Movie Maniac

‘Mamma Mia’ sequel is a hit. Here are more movie musicals headed our way.

(L to R, center) Rosie (JULIE WALTERS), Sam (PIERCE BROSNAN), Sophie (AMANDA SEYFRIED) and Tanya (CHRISTINE BARANSKI) in “Mamma Mia! Here We Go Again.”  Ten years after “Mamma Mia! The Movie,” you are invited to return to the magical Greek island of Kalokairi in an all-new original musical based on the songs of ABBA.
(L to R, center) Rosie (JULIE WALTERS), Sam (PIERCE BROSNAN), Sophie (AMANDA SEYFRIED) and Tanya (CHRISTINE BARANSKI) in “Mamma Mia! Here We Go Again.” Ten years after “Mamma Mia! The Movie,” you are invited to return to the magical Greek island of Kalokairi in an all-new original musical based on the songs of ABBA. Universal Pictures

Musicals are having a moment.

On the high-kicking heels of Oscar winner “La La Land” and last Christmas’ “The Greatest Showman,” “Mamma Mia! Here We Go Again” opened last weekend to fantastic box office numbers, almost beating out Denzel Washington’s “Equalizer 2” for the weekend’s top spot.

It’s no surprise, really, since the original “Mamma Mia!” grossed more than $600 million worldwide in 2008. Now, 10 years and a Cher later, “Here We Go Again” took in about $35 million in its opening weekend, a sum that was driven by an audience that was 83 percent female and 64 percent over the age of 25, according to The Associated Press.

“Here We Go Again” brought back much of the original cast, such as Meryl Streep, Julie Walters, Christine Baranski, Amanda Seyfried and Pierce Brosnan, and added the aforementioned Cher, Andy Garcia and Lily James to the mix.

The film is a blast — and makes no pretenses to do anything but entertain. Fans of movie musicals — and ABBA in particular — will be pleased.

So it certainly looks like the movie musical is still a very vibrant genre. In fact, more movie musicals are headed our way in the next few years. Here’s a look at what’s coming:


The lowdown: After the 1954 original with Judy Garland and James Mason and the 1976 remake with Barbra Streisand and Kris Kristofferson comes this new version, about a seasoned musician who discovers and falls in love with a struggling singer.

Cast: Bradley Cooper, Lady Gaga

Director: Cooper

The buzz: One could argue that this isn’t necessarily a musical, but a musical film. Regardless, it’s Cooper’s first outing as a director and Gaga’s first lead movie role, so it’s pretty high-profile. Early word is positive, though, even from Streisand, who told The Associated Press in June that “What I saw of it was very good.”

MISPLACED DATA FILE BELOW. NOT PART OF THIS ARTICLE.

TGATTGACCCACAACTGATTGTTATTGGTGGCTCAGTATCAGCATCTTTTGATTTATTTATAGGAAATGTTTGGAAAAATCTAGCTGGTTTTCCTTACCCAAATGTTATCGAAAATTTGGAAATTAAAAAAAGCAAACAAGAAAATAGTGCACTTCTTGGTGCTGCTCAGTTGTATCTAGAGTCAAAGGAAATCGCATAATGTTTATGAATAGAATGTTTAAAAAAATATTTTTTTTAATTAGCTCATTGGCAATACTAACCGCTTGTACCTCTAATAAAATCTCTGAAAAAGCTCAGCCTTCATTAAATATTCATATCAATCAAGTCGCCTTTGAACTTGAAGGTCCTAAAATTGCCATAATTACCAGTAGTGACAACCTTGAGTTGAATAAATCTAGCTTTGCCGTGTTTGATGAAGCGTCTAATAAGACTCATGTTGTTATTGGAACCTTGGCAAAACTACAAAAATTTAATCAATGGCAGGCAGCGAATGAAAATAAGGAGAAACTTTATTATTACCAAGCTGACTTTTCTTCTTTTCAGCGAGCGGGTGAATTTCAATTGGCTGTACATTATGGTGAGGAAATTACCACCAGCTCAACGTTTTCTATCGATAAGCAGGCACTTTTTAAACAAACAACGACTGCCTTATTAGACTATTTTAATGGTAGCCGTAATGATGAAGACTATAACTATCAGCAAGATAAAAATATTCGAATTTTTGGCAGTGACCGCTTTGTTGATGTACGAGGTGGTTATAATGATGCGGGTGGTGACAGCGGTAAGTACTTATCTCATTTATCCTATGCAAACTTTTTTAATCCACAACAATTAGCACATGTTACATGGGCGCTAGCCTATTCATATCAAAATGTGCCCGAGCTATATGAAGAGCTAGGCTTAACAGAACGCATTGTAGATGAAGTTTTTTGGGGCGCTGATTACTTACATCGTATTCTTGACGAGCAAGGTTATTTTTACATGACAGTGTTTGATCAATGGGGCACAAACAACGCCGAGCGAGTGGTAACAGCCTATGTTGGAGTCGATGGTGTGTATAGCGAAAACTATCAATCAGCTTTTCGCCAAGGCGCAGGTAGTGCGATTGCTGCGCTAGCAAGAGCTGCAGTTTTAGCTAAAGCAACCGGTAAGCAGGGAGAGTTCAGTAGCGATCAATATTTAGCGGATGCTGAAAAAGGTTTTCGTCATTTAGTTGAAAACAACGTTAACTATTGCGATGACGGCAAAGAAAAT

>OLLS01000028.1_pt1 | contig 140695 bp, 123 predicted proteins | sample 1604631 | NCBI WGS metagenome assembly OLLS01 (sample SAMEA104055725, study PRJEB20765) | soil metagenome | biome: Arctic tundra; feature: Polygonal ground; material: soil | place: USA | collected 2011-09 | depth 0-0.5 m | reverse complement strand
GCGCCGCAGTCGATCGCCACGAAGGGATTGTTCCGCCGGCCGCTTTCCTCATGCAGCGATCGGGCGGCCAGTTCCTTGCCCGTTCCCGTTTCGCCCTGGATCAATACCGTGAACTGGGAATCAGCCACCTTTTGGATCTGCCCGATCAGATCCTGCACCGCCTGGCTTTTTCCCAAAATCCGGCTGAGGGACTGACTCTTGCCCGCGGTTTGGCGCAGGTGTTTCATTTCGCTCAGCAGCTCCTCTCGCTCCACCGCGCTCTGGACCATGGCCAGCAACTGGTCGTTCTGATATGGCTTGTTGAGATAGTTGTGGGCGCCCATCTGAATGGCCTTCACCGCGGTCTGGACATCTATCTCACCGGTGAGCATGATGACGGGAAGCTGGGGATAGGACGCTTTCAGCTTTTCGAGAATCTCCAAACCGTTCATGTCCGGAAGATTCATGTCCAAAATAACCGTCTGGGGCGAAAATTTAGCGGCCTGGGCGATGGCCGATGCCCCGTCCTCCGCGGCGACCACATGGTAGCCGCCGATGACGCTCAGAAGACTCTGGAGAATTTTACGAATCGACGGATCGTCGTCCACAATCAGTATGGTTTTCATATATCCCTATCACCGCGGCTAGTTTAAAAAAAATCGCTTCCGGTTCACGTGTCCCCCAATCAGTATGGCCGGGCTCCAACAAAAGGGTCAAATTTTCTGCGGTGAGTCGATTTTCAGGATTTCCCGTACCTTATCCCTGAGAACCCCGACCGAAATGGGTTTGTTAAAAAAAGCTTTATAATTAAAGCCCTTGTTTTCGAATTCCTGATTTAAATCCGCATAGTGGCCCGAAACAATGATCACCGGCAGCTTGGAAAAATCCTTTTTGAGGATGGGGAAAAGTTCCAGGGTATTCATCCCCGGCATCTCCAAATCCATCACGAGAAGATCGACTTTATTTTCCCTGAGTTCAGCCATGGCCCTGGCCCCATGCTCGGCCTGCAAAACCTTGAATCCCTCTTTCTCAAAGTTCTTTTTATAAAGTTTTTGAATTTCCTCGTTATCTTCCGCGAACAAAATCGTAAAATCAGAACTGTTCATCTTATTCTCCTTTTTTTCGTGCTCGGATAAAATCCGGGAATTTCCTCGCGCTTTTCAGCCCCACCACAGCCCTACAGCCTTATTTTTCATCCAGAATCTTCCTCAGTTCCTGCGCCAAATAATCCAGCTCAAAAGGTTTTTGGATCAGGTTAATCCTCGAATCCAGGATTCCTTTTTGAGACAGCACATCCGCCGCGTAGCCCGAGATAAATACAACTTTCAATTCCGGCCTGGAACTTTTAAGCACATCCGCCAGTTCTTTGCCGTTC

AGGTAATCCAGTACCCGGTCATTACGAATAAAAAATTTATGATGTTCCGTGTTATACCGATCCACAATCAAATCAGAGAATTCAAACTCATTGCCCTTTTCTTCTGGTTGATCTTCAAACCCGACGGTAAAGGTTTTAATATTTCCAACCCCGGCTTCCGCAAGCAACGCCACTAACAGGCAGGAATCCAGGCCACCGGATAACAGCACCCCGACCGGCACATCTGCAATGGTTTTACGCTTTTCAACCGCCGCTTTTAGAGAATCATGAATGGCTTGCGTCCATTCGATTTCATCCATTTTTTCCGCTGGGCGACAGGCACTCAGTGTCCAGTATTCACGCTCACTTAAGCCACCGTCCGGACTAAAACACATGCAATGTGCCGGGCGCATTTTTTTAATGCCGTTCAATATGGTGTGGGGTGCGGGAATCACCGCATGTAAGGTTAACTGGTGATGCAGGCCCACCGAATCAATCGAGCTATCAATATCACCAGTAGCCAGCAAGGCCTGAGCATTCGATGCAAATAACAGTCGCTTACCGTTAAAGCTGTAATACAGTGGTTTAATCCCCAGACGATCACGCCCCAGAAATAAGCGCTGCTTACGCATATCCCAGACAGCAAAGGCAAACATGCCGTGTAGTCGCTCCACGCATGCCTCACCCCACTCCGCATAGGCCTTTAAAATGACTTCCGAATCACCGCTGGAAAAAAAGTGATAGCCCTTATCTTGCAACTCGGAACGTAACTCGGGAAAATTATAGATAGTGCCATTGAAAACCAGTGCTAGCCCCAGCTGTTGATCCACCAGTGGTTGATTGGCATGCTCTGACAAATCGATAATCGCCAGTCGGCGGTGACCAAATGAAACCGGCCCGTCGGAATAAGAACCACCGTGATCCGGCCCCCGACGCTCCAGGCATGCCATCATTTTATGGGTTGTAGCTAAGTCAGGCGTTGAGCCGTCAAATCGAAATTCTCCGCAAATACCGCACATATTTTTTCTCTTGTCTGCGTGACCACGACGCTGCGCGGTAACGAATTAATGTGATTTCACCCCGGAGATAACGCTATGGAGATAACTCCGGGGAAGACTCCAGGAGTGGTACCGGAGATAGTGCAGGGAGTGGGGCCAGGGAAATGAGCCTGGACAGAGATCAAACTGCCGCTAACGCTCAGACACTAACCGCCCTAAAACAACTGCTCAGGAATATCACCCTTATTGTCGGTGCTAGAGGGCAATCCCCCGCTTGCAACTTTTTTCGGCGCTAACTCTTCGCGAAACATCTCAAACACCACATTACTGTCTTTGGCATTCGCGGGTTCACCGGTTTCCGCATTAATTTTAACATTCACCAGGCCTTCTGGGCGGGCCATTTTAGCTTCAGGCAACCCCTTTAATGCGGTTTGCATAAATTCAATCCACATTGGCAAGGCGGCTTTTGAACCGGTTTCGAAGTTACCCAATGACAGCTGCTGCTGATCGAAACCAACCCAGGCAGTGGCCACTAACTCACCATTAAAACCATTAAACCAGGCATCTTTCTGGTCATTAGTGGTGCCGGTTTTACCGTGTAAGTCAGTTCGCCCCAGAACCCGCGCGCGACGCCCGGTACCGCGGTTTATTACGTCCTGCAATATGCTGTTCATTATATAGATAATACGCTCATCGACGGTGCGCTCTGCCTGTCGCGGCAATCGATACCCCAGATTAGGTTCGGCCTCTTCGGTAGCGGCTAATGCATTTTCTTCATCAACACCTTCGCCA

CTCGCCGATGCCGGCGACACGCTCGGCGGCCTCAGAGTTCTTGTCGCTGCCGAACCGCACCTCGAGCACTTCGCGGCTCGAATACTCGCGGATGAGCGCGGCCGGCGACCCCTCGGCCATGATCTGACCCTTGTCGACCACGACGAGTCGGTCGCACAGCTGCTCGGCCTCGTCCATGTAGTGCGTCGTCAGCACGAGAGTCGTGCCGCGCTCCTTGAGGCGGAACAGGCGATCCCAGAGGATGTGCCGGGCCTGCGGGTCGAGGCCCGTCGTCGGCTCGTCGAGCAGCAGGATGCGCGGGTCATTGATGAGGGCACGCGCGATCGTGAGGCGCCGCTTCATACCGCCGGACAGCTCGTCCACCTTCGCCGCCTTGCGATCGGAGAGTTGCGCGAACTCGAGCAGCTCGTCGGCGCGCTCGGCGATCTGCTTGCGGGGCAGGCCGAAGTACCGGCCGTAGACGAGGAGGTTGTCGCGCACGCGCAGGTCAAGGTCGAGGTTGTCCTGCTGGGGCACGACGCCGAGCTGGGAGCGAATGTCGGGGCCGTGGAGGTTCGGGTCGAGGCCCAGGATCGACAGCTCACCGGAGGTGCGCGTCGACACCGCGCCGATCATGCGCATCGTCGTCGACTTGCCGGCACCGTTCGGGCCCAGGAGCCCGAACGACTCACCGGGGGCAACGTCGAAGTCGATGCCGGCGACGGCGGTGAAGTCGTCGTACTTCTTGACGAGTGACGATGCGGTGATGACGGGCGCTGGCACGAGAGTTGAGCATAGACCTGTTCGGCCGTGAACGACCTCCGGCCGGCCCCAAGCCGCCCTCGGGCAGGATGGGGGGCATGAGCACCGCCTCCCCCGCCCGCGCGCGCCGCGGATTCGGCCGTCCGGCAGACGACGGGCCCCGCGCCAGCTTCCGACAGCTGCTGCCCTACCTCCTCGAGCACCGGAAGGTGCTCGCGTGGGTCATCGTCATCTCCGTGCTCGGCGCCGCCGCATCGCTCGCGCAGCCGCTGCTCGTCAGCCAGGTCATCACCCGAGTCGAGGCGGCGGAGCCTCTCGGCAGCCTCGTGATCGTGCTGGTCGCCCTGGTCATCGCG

Release date: Oct. 5


The lowdown: Again, more of a musical film than an all-out musical, but it looks to be a foot-stomping celebration of flamboyant rock band Queen, its music and its extraordinary lead singer Freddie Mercury.

Cast: Rami Malek (from TV’s “Mr. Robot” as Mercury), Joseph Mazzello, Mike Myers, Lucy Boynton

Director: Bryan Singer (sort of — more on that in a sec)

The buzz: The film was awash in production troubles, including rumors of growing tension between Singer and Malek that led to a confrontation. Singer was eventually fired by Fox in December 2017 followed by Singer’s “unexpected unavailability.” Singer eventually received the directing credit for the film, despite being replaced by Dexter Fletcher during its latter stages. All that aside, fan anticipation seems to be rabid and there is early talk of Oscar buzz for Malek.

Release date: Nov. 2


The lowdown: Highly anticipated sequel to the 1964 Disney classic that won Julie Andrews an Oscar. The new film is set in London in the 1930s, some 24 years after the events of the original.

Cast: Emily Blunt as Mary Poppins, Meryl Streep, Ben Whishaw, Colin Firth, Julie Walters

Director: Rob Marshall (“Chicago,” “Into the Woods”)

The buzz: Broadway smash “Hamilton” creator Lin-Manuel Miranda is also among the cast and contributed some original songs for the film, so maybe we can expect a hip-hop remix of “Supercalifragilisticexpialidocious?”

Release date: Dec. 19


The lowdown: Follows the rise of a pop star named Celeste from the ashes of a major national tragedy to pop superstardom. The film spans 15 years and traces important cultural moments through her eyes.

Cast: Natalie Portman, Jennifer Jason Leigh, Jude Law

Director: Actor-turned-director Brady Corbet

The buzz: Not much is known about the film at this point. But who knew Portman could sing? (Assuming she can, of course.)

Release date: Early-to-mid-2019


The lowdown: Yes, yes, it’s finally happening, the wildly popular Broadway smash is finally getting made into a movie. The story follows Elphaba, the misunderstood, smart, and fiery girl of emerald-green skin who grows up to become the notorious Wicked Witch of the West and Glinda, the beautiful, blonde, popular girl who grows up to become the Good Witch of the South.

Cast: Being kept top-secret at the moment.

Director: Stephen Daldry (who received Oscar nominations for directing “The Reader,” “The Hours” and “Billy Elliot”)

The buzz: Absolutely ecstatic. Message boards go on and on about casting rumors, wish lists and so on. Fans can’t wait.

Release date: Dec. 20, 2019


The lowdown: Yes, this is really in the works, a remake of the 1961 Oscar winner and adaptation of the classic romantic tragedy “Romeo and Juliet,” replacing the feuding families with two warring New York City gangs.

Cast: Unknown

Director: Steven Spielberg (yes, really)

The buzz: It’s certainly pedigreed, with Spielberg at the helm and Tony Kushner (Pulitzer Prize winner for his play “Angels in America” and Oscar nominee for “Lincoln” and “Munich”) writing the screenplay. The film is in its early stages, and a wide casting search for talented unknowns is under way. But here’s a pointed sign that this is really happening: the release date for the next “Indiana Jones” movie has been pushed back so Spielberg can concentrate on “West Side Story” first. Now that’s commitment.

Release date: Unknown